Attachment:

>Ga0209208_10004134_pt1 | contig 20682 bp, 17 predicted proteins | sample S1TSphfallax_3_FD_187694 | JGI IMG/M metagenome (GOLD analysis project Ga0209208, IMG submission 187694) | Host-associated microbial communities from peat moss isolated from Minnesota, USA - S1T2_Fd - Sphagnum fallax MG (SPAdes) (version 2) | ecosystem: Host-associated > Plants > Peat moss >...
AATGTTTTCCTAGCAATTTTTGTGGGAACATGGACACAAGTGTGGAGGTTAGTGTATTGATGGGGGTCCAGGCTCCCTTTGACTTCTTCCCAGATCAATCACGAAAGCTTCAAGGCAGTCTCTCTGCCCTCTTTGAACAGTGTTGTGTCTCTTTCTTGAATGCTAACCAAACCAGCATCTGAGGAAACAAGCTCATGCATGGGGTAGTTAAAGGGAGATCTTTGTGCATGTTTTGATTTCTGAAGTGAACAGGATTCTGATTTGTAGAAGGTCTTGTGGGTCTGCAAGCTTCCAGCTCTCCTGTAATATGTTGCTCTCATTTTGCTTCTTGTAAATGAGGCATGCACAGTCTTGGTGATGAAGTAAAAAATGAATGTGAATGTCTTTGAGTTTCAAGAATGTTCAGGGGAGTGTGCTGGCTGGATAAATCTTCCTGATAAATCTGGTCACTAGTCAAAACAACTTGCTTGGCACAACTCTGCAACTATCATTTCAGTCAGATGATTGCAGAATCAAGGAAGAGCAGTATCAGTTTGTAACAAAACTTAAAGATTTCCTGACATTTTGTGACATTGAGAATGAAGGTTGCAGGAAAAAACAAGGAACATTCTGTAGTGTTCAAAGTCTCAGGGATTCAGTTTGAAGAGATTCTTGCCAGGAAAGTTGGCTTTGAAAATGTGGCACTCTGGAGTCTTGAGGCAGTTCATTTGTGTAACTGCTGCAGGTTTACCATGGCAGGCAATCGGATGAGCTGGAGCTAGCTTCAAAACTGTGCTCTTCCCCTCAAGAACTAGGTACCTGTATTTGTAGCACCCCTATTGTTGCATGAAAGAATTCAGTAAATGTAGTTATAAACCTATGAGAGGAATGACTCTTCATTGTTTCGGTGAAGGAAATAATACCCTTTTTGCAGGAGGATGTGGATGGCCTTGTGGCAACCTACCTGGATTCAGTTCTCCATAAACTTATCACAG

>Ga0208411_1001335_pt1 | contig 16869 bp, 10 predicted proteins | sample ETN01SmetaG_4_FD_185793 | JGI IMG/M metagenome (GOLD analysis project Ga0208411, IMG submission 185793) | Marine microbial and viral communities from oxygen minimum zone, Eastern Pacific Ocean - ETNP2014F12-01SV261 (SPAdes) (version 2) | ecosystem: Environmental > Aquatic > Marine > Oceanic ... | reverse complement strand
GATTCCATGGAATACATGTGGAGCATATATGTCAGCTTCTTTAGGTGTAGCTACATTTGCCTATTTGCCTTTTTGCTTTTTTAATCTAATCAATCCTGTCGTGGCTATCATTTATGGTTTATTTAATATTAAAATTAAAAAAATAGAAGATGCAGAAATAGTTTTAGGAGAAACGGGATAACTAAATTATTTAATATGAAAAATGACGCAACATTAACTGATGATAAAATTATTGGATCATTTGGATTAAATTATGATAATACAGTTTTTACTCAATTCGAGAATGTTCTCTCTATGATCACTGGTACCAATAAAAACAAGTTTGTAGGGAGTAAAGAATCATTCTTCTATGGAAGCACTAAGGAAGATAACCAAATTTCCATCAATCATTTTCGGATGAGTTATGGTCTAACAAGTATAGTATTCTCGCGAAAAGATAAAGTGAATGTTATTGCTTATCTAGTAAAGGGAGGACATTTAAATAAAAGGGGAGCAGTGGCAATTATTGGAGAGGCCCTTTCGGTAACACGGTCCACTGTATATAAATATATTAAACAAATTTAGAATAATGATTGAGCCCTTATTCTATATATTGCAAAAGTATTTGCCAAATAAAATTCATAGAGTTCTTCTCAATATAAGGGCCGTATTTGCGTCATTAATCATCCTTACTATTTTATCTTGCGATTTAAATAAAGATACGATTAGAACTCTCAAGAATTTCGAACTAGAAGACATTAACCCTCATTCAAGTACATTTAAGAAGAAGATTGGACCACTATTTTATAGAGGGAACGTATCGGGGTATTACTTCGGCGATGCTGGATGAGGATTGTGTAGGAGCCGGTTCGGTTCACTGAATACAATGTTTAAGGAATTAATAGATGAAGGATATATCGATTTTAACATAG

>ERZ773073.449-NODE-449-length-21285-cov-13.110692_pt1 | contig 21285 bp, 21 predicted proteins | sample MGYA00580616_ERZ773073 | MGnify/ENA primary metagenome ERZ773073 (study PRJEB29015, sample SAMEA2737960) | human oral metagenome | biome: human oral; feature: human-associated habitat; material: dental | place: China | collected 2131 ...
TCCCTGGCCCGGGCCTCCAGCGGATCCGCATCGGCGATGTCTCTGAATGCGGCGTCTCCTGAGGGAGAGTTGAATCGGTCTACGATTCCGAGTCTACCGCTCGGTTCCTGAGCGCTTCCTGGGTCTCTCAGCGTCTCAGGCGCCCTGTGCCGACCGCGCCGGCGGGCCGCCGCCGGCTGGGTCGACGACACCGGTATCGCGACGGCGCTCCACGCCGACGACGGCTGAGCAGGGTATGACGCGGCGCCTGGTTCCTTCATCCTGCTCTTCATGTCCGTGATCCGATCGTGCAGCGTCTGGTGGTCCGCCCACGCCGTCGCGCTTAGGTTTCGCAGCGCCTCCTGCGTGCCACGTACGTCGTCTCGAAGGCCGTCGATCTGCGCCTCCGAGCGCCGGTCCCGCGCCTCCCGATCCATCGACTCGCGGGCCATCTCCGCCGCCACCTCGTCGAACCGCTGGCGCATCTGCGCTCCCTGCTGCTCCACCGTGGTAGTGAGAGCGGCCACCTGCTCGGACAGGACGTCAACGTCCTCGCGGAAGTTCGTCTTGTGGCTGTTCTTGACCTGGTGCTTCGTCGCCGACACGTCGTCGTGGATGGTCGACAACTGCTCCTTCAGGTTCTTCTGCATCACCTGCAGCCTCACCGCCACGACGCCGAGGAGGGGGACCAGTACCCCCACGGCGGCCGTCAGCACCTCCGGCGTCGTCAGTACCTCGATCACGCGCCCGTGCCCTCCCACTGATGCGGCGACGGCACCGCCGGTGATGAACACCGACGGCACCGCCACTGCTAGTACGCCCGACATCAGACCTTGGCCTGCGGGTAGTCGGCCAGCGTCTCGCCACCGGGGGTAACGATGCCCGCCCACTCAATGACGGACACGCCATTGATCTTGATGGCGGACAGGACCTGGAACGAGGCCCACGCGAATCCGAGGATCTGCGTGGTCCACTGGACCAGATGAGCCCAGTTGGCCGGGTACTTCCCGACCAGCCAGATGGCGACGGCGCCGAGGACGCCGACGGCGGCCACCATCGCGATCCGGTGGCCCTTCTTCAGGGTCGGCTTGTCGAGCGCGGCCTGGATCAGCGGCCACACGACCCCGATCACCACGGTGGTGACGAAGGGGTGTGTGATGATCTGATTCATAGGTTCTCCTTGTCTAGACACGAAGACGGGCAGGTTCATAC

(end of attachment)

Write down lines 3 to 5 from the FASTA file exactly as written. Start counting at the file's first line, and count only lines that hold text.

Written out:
>Ga0208411_1001335_pt1 | contig 16869 bp, 10 predicted proteins | sample ETN01SmetaG_4_FD_185793 | JGI IMG/M metagenome (GOLD analysis project Ga0208411, IMG submission 185793) | Marine microbial and viral communities from oxygen minimum zone, Eastern Pacific Ocean - ETNP2014F12-01SV261 (SPAdes) (version 2) | ecosystem: Environmental > Aquatic > Marine > Oceanic ... | reverse complement strand
GATTCCATGGAATACATGTGGAGCATATATGTCAGCTTCTTTAGGTGTAGCTACATTTGCCTATTTGCCTTTTTGCTTTTTTAATCTAATCAATCCTGTCGTGGCTATCATTTATGGTTTATTTAATATTAAAATTAAAAAAATAGAAGATGCAGAAATAGTTTTAGGAGAAACGGGATAACTAAATTATTTAATATGAAAAATGACGCAACATTAACTGATGATAAAATTATTGGATCATTTGGATTAAATTATGATAATACAGTTTTTACTCAATTCGAGAATGTTCTCTCTATGATCACTGGTACCAATAAAAACAAGTTTGTAGGGAGTAAAGAATCATTCTTCTATGGAAGCACTAAGGAAGATAACCAAATTTCCATCAATCATTTTCGGATGAGTTATGGTCTAACAAGTATAGTATTCTCGCGAAAAGATAAAGTGAATGTTATTGCTTATCTAGTAAAGGGAGGACATTTAAATAAAAGGGGAGCAGTGGCAATTATTGGAGAGGCCCTTTCGGTAACACGGTCCACTGTATATAAATATATTAAACAAATTTAGAATAATGATTGAGCCCTTATTCTATATATTGCAAAAGTATTTGCCAAATAAAATTCATAGAGTTCTTCTCAATATAAGGGCCGTATTTGCGTCATTAATCATCCTTACTATTTTATCTTGCGATTTAAATAAAGATACGATTAGAACTCTCAAGAATTTCGAACTAGAAGACATTAACCCTCATTCAAGTACATTTAAGAAGAAGATTGGACCACTATTTTATAGAGGGAACGTATCGGGGTATTACTTCGGCGATGCTGGATGAGGATTGTGTAGGAGCCGGTTCGGTTCACTGAATACAATGTTTAAGGAATTAATAGATGAAGGATATATCGATTTTAACATAG

>ERZ773073.449-NODE-449-length-21285-cov-13.110692_pt1 | contig 21285 bp, 21 predicted proteins | sample MGYA00580616_ERZ773073 | MGnify/ENA primary metagenome ERZ773073 (study PRJEB29015, sample SAMEA2737960) | human oral metagenome | biome: human oral; feature: human-associated habitat; material: dental | place: China | collected 2131 ...